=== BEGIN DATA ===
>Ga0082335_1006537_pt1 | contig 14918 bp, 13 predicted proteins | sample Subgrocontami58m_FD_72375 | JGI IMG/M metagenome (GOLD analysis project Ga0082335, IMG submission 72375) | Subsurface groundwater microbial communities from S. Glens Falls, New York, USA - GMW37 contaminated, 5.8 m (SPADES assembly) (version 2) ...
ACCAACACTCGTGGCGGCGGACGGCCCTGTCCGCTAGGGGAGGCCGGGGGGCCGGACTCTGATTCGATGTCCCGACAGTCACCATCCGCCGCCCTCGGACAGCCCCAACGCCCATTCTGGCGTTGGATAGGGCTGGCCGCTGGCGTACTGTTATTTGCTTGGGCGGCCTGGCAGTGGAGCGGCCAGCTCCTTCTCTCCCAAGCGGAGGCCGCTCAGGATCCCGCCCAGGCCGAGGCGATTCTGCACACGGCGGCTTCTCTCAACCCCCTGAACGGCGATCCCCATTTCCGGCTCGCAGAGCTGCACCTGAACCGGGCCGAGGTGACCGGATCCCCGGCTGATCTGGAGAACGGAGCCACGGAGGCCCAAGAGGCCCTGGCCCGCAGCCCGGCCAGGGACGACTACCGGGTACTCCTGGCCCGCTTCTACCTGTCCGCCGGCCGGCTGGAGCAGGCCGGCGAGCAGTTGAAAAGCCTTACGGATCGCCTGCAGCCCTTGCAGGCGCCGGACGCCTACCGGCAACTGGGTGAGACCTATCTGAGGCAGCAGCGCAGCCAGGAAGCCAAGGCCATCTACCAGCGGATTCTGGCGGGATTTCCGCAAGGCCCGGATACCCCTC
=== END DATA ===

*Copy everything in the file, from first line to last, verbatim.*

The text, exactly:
>Ga0082335_1006537_pt1 | contig 14918 bp, 13 predicted proteins | sample Subgrocontami58m_FD_72375 | JGI IMG/M metagenome (GOLD analysis project Ga0082335, IMG submission 72375) | Subsurface groundwater microbial communities from S. Glens Falls, New York, USA - GMW37 contaminated, 5.8 m (SPADES assembly) (version 2) ...
ACCAACACTCGTGGCGGCGGACGGCCCTGTCCGCTAGGGGAGGCCGGGGGGCCGGACTCTGATTCGATGTCCCGACAGTCACCATCCGCCGCCCTCGGACAGCCCCAACGCCCATTCTGGCGTTGGATAGGGCTGGCCGCTGGCGTACTGTTATTTGCTTGGGCGGCCTGGCAGTGGAGCGGCCAGCTCCTTCTCTCCCAAGCGGAGGCCGCTCAGGATCCCGCCCAGGCCGAGGCGATTCTGCACACGGCGGCTTCTCTCAACCCCCTGAACGGCGATCCCCATTTCCGGCTCGCAGAGCTGCACCTGAACCGGGCCGAGGTGACCGGATCCCCGGCTGATCTGGAGAACGGAGCCACGGAGGCCCAAGAGGCCCTGGCCCGCAGCCCGGCCAGGGACGACTACCGGGTACTCCTGGCCCGCTTCTACCTGTCCGCCGGCCGGCTGGAGCAGGCCGGCGAGCAGTTGAAAAGCCTTACGGATCGCCTGCAGCCCTTGCAGGCGCCGGACGCCTACCGGCAACTGGGTGAGACCTATCTGAGGCAGCAGCGCAGCCAGGAAGCCAAGGCCATCTACCAGCGGATTCTGGCGGGATTTCCGCAAGGCCCGGATACCCCTC